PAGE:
Until I met Ernie, I didn’t know much about blind cats.
My friend Beth had recommended a few months before meeting Ernie a book called Homer’s Odyssey, about a black, eyeless (and therefore of course blind) cat. I heard of the book in November 2009 (before I moved here), but only read it in July 2010, half a year after adopting Ernie and Ellie. I had completely forgotten about the book until it arrived.
A family for me means a human of my choice, and a few (or a lot) of feline friends. So once I was for good here, it was finally time to look around and find some cats that would adopt us. As all cats are awesome, we had first a look at petfinder to see what kind of fluffy friends were around and available around here. We sent a few emails to ask more about specific cats, and after a few rounds of questions, Austin Pets Alive! was the rescue group that impressed us most. They were the most helpful in finding pets that would suit the families best. What we wanted were two brothers or a brother and sister, rather young ones, and as I had heard, my favorite cat color tends to be the least adopted, so any shade of black (unless cats of other colors would love us more). Of the sibling combinations available, Ernie and Ellie seemed like the sweetest things ever. The boy was born with cataracts, and everyone thought he was completely blind. The girl has always been very protective and caring for her little brother. I loved their description, but… a blind cat? We had “just a look”, and when the boy fell asleep on my hand, I was gone. Madly in love with these two fluffballs, and they came home with us.
We didn’t know much about blind cats first. Some google fu returned basically blind cat rescue and Homer’s site (or his human’s, Gwen Cooper’s). We prepared for the worst, tried to kittyproof the house, and got out fluffy children home. Since then (January last year), we’ve learned a lot.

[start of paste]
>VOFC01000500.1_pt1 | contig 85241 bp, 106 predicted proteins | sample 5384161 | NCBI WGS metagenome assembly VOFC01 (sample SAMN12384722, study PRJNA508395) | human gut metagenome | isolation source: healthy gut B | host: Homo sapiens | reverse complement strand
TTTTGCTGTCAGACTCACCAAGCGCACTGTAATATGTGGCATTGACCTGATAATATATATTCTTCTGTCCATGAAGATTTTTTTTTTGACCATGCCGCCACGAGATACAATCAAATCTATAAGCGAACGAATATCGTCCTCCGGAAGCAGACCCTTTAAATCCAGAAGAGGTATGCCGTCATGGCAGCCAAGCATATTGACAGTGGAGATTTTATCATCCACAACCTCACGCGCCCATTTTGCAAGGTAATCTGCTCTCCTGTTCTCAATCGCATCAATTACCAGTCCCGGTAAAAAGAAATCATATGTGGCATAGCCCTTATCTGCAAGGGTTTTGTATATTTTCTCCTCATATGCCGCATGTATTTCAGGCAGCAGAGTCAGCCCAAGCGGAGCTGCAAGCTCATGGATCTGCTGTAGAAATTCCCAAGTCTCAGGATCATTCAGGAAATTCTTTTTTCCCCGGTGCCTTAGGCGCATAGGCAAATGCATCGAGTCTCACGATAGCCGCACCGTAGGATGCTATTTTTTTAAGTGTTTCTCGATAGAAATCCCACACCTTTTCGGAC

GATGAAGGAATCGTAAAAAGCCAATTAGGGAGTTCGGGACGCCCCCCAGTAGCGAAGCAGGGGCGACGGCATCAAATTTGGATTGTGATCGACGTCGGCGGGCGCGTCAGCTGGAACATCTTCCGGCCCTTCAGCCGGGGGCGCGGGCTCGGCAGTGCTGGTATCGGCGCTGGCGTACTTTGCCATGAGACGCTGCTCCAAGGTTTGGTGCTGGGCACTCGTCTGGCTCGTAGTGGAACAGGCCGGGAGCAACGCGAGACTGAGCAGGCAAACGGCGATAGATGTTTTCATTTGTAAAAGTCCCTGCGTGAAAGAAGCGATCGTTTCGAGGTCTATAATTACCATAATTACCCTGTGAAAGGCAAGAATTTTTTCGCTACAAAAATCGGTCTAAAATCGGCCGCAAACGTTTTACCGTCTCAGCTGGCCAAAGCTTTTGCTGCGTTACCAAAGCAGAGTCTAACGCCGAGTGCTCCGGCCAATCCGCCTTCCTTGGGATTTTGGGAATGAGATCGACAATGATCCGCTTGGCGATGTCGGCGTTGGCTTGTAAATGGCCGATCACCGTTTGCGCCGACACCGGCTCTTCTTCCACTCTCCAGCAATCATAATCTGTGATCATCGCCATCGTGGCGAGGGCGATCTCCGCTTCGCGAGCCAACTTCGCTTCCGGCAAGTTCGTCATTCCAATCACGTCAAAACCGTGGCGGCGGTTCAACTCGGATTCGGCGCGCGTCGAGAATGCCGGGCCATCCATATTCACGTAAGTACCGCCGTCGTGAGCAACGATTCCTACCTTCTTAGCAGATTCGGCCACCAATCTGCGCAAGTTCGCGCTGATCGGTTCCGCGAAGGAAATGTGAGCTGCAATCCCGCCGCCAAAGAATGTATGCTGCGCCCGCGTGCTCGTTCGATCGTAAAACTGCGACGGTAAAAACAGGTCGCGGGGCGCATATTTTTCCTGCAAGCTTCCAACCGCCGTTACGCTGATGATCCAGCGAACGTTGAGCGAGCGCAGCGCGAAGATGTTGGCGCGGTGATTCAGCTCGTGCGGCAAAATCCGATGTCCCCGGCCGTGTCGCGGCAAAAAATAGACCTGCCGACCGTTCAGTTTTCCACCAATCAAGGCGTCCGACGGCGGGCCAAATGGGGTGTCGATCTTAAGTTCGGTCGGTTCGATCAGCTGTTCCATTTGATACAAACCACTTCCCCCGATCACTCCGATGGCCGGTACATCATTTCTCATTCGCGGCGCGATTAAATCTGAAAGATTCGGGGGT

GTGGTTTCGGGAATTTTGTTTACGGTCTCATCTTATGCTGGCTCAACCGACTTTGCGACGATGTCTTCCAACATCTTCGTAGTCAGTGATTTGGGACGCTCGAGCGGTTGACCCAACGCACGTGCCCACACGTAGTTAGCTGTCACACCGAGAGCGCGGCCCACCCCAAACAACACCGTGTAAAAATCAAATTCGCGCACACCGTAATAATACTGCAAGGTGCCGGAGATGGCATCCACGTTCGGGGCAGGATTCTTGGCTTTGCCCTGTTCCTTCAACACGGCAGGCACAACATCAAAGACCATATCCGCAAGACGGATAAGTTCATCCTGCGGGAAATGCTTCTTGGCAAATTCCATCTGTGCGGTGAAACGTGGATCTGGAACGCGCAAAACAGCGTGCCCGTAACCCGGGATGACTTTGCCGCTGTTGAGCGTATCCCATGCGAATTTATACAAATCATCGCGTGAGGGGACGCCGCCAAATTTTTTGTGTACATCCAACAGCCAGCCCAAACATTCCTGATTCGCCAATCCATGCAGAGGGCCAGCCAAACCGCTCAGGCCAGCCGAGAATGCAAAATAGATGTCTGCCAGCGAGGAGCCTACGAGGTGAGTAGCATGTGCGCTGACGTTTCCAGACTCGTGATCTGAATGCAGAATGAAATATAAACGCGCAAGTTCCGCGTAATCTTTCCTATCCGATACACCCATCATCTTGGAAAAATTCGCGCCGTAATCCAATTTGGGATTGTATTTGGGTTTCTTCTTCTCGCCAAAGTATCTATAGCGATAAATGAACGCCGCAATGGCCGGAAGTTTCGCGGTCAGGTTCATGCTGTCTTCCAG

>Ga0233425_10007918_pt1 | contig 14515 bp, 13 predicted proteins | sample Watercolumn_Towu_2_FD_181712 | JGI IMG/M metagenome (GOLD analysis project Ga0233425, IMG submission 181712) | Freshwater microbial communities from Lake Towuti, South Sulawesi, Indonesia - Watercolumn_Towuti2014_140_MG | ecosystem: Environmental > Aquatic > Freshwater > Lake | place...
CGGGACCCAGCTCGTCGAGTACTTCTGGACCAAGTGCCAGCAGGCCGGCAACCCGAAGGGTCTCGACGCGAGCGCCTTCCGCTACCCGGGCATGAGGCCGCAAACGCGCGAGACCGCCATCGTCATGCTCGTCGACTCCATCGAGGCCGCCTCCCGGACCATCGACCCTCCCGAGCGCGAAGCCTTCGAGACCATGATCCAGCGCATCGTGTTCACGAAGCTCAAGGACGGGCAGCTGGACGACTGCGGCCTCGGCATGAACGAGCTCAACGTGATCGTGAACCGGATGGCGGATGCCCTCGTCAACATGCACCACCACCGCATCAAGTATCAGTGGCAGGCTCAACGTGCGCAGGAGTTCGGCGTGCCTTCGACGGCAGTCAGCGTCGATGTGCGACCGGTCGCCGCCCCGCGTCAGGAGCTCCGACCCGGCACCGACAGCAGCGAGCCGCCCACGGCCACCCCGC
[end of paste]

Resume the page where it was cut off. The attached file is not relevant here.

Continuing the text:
Ernie can see a bit. He can see if there is something on the floor when he’s on hte bed, but only if there’s a huge different color than the carpet. He can’t see if the toilet has a lid on or off (so it stays always down unless anyone is using it at the moment), or follow the red dot laser cat toy. But his other senses compensate his lack of visual clarity. If there’s the tiniest fly in the bedroom, both cats stare at its direction (when neither of us could hear or see it). If you open a can (of tuna or anything), the boy will be in kitchen in 7 seconds or less, no matter how deep asleep he was. It doesn’t stop him from playing with his soccer ball or toy mice (some of which have jingly things inside, some catnip). It doesn’t stop him from playing with his sister. Some days his eyes seem much more clear, but the normally black parts are mostly light blue, cloudy. He doesn’t seem to see things that are further than his front paws, but he surely finds his ways around the house.
If I put food on his plate, I sometimes tap on the bowl so he can locate the bowl better. But that is often unnecessary, as he finds everything that’s happening in the house. Both cats have grown to be awesome ones, far from the tiny, rescued from death row from Town Lake (too small, URI, and he blind). There isn’t that much that we have to do because of his blindness nowadays – keep the toilet lid down, and don’t change the furniture order too suddenly. That’s about it.
The info on blind cat rescue site had scared us a bit, but maybe it’s also to our advantage both of us had been owned by several cats before. I love both of the kitties, and Ernie is definitely a love bug, without whom I could not imagine my life any more. Ernie’s lack of seeing is not a big deal. It’s not something we would have to think on a daily basis, or make sacrifices for. So my advice to those who ever end up finding a vision impaired cat that likes them (or they like the cat): don’t be afraid, go for it.
Ellie on the background staring at the camera, Ernie in front